Teens and their parents offer mixed views on getting Covid-19 vaccine

‘Life can go back to normal once everyone gets it’: Excitement and caution among younger cohort

Fifteen-year-old Emma Cronin has been looking forward to getting her Covid-19 vaccine.

With the Health Service Executive (HSE) portal having just opened for 12- to 15-year-olds to register for vaccination, there are mixed views among this age group and their parents on the best course of action.

From Grenagh in Co Cork, Emma feels getting the vaccine is the right thing to do, for both herself and those around her. "I'm looking forward to feeling safer and feeling less anxious meeting up with people as well," she said.

She feels it is important for others her age to get the vaccine while the opportunity is there in advance of their return to school in September.


During Covid-19 restrictions, she missed taking part in her favourite hobbies including playing camogie, Gaelic football and tennis. For her, receiving the vaccine means she can return to these activities.

Also looking forward to receiving her vaccine is 14-year-old Lisa Hegarty from Carrignavar in Cork. "Life can go back to normal once everyone gets it and people won't be getting sick anymore," she said.

As the youngest of three, seeing her family get vaccinated before her makes her feel more comfortable about getting the jab herself.

Her mother, Colette Hegarty, was happy to see the HSE portal open for her daughter's age cohort, and thought it important for her to get it.

“If we all wanted to go for dinner, she would be the only one not allowed in which would make things quite awkward. But also, just to get them back to school now and normality,” she said.

Ms Hegarty, who works as a special needs assistant in her local national school, feels it is important children are vaccinated before they return to school.

“I think it is the only way it will work for them. They’re after missing so much now, two years of school. Hopefully they can just remain there now and get back on track again.”

She said: “It’s up to us as parents to try and give them the best. I would be very much for vaccines. I know some people aren’t and may be afraid of them, but I feel there would be fewer side effects than if they did get what the vaccine protects against.”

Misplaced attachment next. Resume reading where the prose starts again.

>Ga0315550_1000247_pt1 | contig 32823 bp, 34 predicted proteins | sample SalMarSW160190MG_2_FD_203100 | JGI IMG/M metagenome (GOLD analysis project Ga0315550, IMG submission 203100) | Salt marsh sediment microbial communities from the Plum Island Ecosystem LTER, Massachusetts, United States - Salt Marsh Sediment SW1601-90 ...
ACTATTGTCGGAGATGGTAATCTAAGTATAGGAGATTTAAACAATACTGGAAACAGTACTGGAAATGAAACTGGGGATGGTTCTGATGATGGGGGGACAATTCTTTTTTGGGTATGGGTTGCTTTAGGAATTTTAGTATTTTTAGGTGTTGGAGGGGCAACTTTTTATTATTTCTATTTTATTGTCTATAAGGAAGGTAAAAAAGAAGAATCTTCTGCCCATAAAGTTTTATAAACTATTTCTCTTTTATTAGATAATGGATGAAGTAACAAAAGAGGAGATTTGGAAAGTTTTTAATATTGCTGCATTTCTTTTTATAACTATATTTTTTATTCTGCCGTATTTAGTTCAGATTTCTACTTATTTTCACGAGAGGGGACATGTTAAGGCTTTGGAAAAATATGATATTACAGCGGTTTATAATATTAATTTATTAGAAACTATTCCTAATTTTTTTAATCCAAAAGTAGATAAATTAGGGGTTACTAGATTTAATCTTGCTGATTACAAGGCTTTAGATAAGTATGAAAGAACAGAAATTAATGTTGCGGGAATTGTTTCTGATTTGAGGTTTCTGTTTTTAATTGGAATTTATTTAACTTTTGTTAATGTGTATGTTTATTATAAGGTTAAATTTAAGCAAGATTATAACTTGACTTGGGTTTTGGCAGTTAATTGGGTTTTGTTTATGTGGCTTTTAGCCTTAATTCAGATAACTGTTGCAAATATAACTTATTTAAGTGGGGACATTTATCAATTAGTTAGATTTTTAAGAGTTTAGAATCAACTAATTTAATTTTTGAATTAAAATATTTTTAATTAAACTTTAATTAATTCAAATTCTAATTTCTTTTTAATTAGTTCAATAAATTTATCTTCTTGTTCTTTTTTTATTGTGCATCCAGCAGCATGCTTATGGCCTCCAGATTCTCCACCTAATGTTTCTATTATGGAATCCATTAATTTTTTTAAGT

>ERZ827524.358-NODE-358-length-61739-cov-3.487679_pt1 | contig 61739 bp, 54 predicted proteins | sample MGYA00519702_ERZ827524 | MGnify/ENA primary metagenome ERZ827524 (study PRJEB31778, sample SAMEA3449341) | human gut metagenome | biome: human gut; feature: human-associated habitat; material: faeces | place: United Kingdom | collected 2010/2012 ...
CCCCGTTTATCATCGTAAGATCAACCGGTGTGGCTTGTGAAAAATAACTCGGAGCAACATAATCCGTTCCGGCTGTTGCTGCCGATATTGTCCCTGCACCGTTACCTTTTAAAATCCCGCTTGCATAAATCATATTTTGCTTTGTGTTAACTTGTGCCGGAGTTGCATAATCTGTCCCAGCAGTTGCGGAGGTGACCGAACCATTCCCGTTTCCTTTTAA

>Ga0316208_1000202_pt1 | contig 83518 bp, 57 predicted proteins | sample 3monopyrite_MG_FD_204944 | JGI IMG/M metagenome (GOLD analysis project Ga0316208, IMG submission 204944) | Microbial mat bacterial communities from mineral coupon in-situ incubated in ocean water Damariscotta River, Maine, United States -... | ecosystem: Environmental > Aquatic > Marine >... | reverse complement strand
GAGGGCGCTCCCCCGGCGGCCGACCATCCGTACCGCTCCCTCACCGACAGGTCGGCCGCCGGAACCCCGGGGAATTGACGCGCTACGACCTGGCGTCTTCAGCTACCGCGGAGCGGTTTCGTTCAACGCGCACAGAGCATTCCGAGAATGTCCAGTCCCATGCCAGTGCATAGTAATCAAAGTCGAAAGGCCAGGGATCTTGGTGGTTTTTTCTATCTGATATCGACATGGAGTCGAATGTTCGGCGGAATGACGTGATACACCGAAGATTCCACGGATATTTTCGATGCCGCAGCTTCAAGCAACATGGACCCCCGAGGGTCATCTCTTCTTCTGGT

Shay Carolan (12) from Dundalk, Co Louth, confirmed he would get the vaccine, even though he was still "unsure about it". His parents, Paul and Olivia, said that they would be "reluctant" to let their child be the first to get it.

They emphasised they are not “anti-vaccination by any means” but “there needs to be more communication from the Government” for this age bracket.

Opinion was divided among the Lyne family from Co Westmeath. Mother, Marion, said she doesn’t think her eldest daughter (15) will be choosing to receive a vaccine due to her fear of needles but her 13-year-old daughter “seems keen to get it”.

“We have our own concerns, concerns of the unknown,” she said, “but it is just a flu vaccine. It’s trying to weigh it all up.”

Ms Lyne said she would allow her children to receive the vaccine if they wished but voiced her concerns over the lack of information available for parents: "Talking to my friends and things like that, they all kind of feel the same: 'Oh I'm not sure.' Where is that uncertainty coming from only from lack of information."

However, Ann Mannion from Mountbellew, Co Galway, is encouraging her daughter Maura (13) to get the jab as she believes it's the only way to "battle Covid". Maura says she is looking forward to the vaccination, just so things can "go back to normal".

So too is Miranda Wall from Virginia, Co Cavan. She wants her daughter, Alex, to get the vaccine. Alex (14) thinks "the vaccine is necessary for our lives to get close to normality again".